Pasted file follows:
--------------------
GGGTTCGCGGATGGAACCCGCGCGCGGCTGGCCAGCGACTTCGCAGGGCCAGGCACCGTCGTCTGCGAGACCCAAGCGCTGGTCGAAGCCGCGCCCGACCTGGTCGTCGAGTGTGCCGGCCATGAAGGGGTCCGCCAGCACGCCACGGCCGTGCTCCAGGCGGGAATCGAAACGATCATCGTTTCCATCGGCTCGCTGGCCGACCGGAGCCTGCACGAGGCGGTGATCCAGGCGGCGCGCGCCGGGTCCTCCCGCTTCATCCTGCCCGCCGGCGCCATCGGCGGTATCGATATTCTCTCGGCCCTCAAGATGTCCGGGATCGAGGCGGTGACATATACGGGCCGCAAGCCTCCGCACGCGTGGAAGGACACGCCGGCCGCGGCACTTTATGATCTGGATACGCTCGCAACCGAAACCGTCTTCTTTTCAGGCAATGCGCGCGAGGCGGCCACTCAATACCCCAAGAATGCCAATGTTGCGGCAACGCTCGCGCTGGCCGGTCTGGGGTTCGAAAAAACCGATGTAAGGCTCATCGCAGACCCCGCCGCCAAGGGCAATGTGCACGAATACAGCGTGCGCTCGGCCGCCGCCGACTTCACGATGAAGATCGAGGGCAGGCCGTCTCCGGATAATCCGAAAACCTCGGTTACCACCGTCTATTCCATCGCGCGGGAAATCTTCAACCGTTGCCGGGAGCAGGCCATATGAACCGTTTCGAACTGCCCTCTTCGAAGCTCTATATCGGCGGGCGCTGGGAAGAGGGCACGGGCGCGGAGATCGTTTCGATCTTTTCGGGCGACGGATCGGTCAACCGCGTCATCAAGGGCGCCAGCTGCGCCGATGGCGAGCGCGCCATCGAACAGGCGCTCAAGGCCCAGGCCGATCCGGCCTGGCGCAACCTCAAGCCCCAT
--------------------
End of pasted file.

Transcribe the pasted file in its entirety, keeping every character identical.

GGGTTCGCGGATGGAACCCGCGCGCGGCTGGCCAGCGACTTCGCAGGGCCAGGCACCGTCGTCTGCGAGACCCAAGCGCTGGTCGAAGCCGCGCCCGACCTGGTCGTCGAGTGTGCCGGCCATGAAGGGGTCCGCCAGCACGCCACGGCCGTGCTCCAGGCGGGAATCGAAACGATCATCGTTTCCATCGGCTCGCTGGCCGACCGGAGCCTGCACGAGGCGGTGATCCAGGCGGCGCGCGCCGGGTCCTCCCGCTTCATCCTGCCCGCCGGCGCCATCGGCGGTATCGATATTCTCTCGGCCCTCAAGATGTCCGGGATCGAGGCGGTGACATATACGGGCCGCAAGCCTCCGCACGCGTGGAAGGACACGCCGGCCGCGGCACTTTATGATCTGGATACGCTCGCAACCGAAACCGTCTTCTTTTCAGGCAATGCGCGCGAGGCGGCCACTCAATACCCCAAGAATGCCAATGTTGCGGCAACGCTCGCGCTGGCCGGTCTGGGGTTCGAAAAAACCGATGTAAGGCTCATCGCAGACCCCGCCGCCAAGGGCAATGTGCACGAATACAGCGTGCGCTCGGCCGCCGCCGACTTCACGATGAAGATCGAGGGCAGGCCGTCTCCGGATAATCCGAAAACCTCGGTTACCACCGTCTATTCCATCGCGCGGGAAATCTTCAACCGTTGCCGGGAGCAGGCCATATGAACCGTTTCGAACTGCCCTCTTCGAAGCTCTATATCGGCGGGCGCTGGGAAGAGGGCACGGGCGCGGAGATCGTTTCGATCTTTTCGGGCGACGGATCGGTCAACCGCGTCATCAAGGGCGCCAGCTGCGCCGATGGCGAGCGCGCCATCGAACAGGCGCTCAAGGCCCAGGCCGATCCGGCCTGGCGCAACCTCAAGCCCCAT